No Match Found
With the focus firmly on multinationals in this Federal Budget and progressing the Government’s election commitment to remove customs duty and Fringe Benefits Tax for certain zero or low emissions vehicles, there is very little else in the way of tax measures for business in general.
The Government has announced that it will not proceed with the measure announced in the 2021-22 Budget, which was proposed to allow taxpayers to self-assess the effective lives of intangible depreciating assets and was to apply to assets acquired on or after 1 July 2023.
As a result, the statutory effective lives of intangible depreciating assets will continue to be used in determining deductions for depreciation in respect of intangible assets from 1 July 2023.
Unfortunately, the Government has not announced any extension of the temporary full expensing (TFE) measure which currently permits a deduction for the full cost of certain depreciating assets acquired and used by eligible businesses. The TFE measure will continue to apply in relation to eligible depreciating assets which are installed and ready for use by 30 June 2023.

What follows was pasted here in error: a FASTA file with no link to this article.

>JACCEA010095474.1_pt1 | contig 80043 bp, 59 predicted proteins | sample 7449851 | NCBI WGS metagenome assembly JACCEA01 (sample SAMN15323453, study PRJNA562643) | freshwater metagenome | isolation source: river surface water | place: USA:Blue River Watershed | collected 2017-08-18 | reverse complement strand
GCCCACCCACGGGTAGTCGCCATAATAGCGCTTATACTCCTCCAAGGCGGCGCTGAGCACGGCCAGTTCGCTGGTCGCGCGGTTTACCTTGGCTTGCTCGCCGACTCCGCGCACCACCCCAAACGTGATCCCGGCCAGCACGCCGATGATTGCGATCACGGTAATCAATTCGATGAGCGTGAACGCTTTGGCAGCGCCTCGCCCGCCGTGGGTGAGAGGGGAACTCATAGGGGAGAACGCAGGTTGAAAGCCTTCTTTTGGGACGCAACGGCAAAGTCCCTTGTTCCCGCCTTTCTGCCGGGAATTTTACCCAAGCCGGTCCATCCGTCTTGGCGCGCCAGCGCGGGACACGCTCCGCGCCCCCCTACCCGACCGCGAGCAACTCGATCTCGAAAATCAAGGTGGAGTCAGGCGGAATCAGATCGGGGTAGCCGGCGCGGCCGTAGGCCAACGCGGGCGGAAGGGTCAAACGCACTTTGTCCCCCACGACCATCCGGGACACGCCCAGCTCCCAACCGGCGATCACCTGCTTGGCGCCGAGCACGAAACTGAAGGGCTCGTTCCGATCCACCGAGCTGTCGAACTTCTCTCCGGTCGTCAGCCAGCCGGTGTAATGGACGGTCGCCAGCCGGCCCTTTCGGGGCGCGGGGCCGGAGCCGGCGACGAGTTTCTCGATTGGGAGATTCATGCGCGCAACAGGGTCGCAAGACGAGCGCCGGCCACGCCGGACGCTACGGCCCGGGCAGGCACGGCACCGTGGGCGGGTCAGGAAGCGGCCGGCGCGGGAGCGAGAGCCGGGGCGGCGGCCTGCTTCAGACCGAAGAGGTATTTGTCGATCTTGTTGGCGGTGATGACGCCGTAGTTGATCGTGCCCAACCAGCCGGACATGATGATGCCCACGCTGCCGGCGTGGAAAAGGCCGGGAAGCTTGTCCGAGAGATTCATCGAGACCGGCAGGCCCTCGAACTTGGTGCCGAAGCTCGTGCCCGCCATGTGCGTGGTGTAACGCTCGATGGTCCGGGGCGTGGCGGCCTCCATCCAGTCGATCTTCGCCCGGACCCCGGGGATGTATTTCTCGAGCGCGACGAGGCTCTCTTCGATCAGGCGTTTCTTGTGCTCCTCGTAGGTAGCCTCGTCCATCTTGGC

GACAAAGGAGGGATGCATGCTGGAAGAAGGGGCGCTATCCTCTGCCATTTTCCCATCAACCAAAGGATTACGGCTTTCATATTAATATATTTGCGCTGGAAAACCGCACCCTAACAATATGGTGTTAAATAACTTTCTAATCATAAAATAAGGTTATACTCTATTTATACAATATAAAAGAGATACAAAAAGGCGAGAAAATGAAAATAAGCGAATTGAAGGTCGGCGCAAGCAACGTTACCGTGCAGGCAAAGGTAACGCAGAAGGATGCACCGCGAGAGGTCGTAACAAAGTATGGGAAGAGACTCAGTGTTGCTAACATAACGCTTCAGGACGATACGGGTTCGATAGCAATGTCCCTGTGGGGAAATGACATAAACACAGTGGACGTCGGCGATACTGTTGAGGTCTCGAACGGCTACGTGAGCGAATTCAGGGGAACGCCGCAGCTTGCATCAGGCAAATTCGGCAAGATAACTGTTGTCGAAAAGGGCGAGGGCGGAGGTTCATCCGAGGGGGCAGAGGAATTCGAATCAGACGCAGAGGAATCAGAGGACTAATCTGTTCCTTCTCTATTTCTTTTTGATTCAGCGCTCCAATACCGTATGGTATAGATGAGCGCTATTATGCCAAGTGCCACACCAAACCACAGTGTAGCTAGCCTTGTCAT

Subject to any further announcements, from 1 July 2023, all accelerated depreciation measures will have ended, other than the instant asset write-off under the small business simplified depreciation measures, which will revert to a $1,000 asset cost cap and is limited to taxpayers with aggregated turnover less than $10 million.
Furthermore, no changes were made to the temporary loss carry back tax offset applicable to eligible companies which will expire soon, with the 2022-23 income year being the last year for which the loss carry back offset can be claimed.
As expected, there was no announcement in this Budget to extend or provide further cost of living relief through reductions in the excise and excise-equivalent customs duty rate on fuel. The excise and excise-equivalent customs tax rates have already reverted to their normal levels on 29 September 2022 at the end of the temporary six-month relief period.
The Government has already implemented an election commitment in relation to electric vehicles by removing the previously applicable five per cent import tariff. Specifically, from 1 July 2022, electric vehicles, plug-in hybrid vehicles and hydrogen fuel-cell vehicles with a customs value less than the fuel efficient luxury car tax threshold (for the 2022-23 financial year, AUD 84,916) have a ‘Free’ rate of duty.
Other Budget measures which relate to customs and trade include the following: